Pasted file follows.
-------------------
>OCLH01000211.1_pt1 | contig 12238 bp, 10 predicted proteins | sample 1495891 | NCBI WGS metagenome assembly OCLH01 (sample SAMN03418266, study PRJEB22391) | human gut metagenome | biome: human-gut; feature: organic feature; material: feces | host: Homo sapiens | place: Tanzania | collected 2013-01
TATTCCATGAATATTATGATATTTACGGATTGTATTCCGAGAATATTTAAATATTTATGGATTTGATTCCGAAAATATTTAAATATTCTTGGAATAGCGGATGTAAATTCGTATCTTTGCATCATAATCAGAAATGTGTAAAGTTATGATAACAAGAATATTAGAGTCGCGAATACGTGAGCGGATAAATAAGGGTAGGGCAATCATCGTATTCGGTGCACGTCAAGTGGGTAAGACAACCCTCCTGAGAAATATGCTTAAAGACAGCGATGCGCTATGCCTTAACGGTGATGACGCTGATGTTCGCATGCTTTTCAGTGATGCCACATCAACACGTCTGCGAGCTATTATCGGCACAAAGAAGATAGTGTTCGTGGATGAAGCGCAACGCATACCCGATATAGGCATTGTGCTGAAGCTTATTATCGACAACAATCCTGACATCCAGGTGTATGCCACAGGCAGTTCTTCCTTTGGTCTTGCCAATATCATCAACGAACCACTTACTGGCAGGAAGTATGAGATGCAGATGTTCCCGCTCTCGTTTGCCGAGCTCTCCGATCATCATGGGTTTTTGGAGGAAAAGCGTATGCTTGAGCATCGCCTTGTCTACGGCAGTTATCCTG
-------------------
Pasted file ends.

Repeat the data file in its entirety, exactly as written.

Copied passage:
>OCLH01000211.1_pt1 | contig 12238 bp, 10 predicted proteins | sample 1495891 | NCBI WGS metagenome assembly OCLH01 (sample SAMN03418266, study PRJEB22391) | human gut metagenome | biome: human-gut; feature: organic feature; material: feces | host: Homo sapiens | place: Tanzania | collected 2013-01
TATTCCATGAATATTATGATATTTACGGATTGTATTCCGAGAATATTTAAATATTTATGGATTTGATTCCGAAAATATTTAAATATTCTTGGAATAGCGGATGTAAATTCGTATCTTTGCATCATAATCAGAAATGTGTAAAGTTATGATAACAAGAATATTAGAGTCGCGAATACGTGAGCGGATAAATAAGGGTAGGGCAATCATCGTATTCGGTGCACGTCAAGTGGGTAAGACAACCCTCCTGAGAAATATGCTTAAAGACAGCGATGCGCTATGCCTTAACGGTGATGACGCTGATGTTCGCATGCTTTTCAGTGATGCCACATCAACACGTCTGCGAGCTATTATCGGCACAAAGAAGATAGTGTTCGTGGATGAAGCGCAACGCATACCCGATATAGGCATTGTGCTGAAGCTTATTATCGACAACAATCCTGACATCCAGGTGTATGCCACAGGCAGTTCTTCCTTTGGTCTTGCCAATATCATCAACGAACCACTTACTGGCAGGAAGTATGAGATGCAGATGTTCCCGCTCTCGTTTGCCGAGCTCTCCGATCATCATGGGTTTTTGGAGGAAAAGCGTATGCTTGAGCATCGCCTTGTCTACGGCAGTTATCCTG